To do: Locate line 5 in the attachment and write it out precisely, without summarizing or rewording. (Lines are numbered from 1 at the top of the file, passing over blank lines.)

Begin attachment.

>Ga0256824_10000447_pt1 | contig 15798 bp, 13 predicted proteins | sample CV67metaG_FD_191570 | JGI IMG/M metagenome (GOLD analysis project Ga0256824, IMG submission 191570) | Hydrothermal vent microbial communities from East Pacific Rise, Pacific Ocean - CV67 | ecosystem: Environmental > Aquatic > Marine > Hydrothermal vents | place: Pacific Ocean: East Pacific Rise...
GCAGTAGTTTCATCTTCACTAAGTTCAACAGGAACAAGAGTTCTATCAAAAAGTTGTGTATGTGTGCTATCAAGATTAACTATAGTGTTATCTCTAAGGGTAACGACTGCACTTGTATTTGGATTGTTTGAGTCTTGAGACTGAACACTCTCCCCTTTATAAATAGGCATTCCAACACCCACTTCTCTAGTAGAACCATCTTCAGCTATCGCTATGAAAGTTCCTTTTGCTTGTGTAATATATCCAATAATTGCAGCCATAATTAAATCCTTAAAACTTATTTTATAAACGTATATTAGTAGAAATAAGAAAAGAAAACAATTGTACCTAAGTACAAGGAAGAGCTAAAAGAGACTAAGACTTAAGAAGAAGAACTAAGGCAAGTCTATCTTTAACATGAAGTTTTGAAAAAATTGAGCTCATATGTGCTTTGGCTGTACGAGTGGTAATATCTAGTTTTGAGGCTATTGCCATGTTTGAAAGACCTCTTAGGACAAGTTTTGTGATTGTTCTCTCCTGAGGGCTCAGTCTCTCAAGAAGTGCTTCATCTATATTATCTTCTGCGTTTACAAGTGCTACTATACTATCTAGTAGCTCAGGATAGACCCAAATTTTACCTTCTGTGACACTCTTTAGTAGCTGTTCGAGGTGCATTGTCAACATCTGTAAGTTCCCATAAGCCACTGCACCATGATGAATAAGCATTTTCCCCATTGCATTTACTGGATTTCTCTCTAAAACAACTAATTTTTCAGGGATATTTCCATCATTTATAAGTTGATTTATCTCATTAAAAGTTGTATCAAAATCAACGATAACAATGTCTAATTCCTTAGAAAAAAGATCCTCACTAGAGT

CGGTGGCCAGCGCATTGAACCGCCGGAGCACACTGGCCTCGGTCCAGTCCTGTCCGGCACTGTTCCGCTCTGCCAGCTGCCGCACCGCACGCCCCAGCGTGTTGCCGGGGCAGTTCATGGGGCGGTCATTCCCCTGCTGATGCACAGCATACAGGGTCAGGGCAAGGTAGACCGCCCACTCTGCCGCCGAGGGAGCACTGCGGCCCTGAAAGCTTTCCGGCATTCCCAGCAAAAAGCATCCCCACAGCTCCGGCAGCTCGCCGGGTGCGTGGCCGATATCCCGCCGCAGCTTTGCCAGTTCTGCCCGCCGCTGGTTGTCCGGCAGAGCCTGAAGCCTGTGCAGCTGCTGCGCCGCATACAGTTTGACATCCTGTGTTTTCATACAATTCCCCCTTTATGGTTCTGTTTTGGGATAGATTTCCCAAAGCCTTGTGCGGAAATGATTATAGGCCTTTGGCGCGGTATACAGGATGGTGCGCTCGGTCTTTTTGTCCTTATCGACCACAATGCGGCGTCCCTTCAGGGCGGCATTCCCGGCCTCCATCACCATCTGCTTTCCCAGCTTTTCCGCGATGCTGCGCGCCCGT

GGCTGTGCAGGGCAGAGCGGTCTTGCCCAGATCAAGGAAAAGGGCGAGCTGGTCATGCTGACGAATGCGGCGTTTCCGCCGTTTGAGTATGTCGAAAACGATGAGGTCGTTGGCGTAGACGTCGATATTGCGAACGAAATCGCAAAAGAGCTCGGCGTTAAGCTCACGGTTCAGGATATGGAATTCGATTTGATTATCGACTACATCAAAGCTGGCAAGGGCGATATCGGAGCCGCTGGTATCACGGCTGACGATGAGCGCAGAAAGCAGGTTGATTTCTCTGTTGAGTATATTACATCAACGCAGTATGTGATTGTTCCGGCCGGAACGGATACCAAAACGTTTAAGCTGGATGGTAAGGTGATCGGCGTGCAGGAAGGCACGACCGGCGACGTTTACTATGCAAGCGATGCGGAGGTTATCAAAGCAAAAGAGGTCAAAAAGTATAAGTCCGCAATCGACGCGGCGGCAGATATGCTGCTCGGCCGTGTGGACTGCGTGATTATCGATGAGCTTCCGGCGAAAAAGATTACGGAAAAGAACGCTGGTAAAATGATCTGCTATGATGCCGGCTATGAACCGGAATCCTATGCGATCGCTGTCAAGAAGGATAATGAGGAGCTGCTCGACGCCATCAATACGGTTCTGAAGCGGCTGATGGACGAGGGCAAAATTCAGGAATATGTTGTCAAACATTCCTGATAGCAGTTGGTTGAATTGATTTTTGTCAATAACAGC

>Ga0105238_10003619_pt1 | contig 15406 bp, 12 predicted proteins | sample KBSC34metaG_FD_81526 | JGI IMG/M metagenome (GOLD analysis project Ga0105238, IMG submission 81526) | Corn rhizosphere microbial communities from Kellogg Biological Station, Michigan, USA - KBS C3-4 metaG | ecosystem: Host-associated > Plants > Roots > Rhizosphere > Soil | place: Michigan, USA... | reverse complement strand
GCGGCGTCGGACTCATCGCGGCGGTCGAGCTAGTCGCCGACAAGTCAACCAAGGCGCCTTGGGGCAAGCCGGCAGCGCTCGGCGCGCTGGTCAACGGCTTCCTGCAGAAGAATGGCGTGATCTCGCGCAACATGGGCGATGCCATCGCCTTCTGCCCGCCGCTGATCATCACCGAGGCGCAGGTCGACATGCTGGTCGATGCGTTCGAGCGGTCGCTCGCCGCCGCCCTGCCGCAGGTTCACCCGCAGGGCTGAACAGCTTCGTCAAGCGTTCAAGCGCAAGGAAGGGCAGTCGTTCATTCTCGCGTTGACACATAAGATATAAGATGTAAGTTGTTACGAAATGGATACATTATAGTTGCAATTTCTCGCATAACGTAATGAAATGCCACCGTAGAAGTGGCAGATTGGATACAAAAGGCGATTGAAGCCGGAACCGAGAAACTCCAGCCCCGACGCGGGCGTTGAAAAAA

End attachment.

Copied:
>Ga0105238_10003619_pt1 | contig 15406 bp, 12 predicted proteins | sample KBSC34metaG_FD_81526 | JGI IMG/M metagenome (GOLD analysis project Ga0105238, IMG submission 81526) | Corn rhizosphere microbial communities from Kellogg Biological Station, Michigan, USA - KBS C3-4 metaG | ecosystem: Host-associated > Plants > Roots > Rhizosphere > Soil | place: Michigan, USA... | reverse complement strand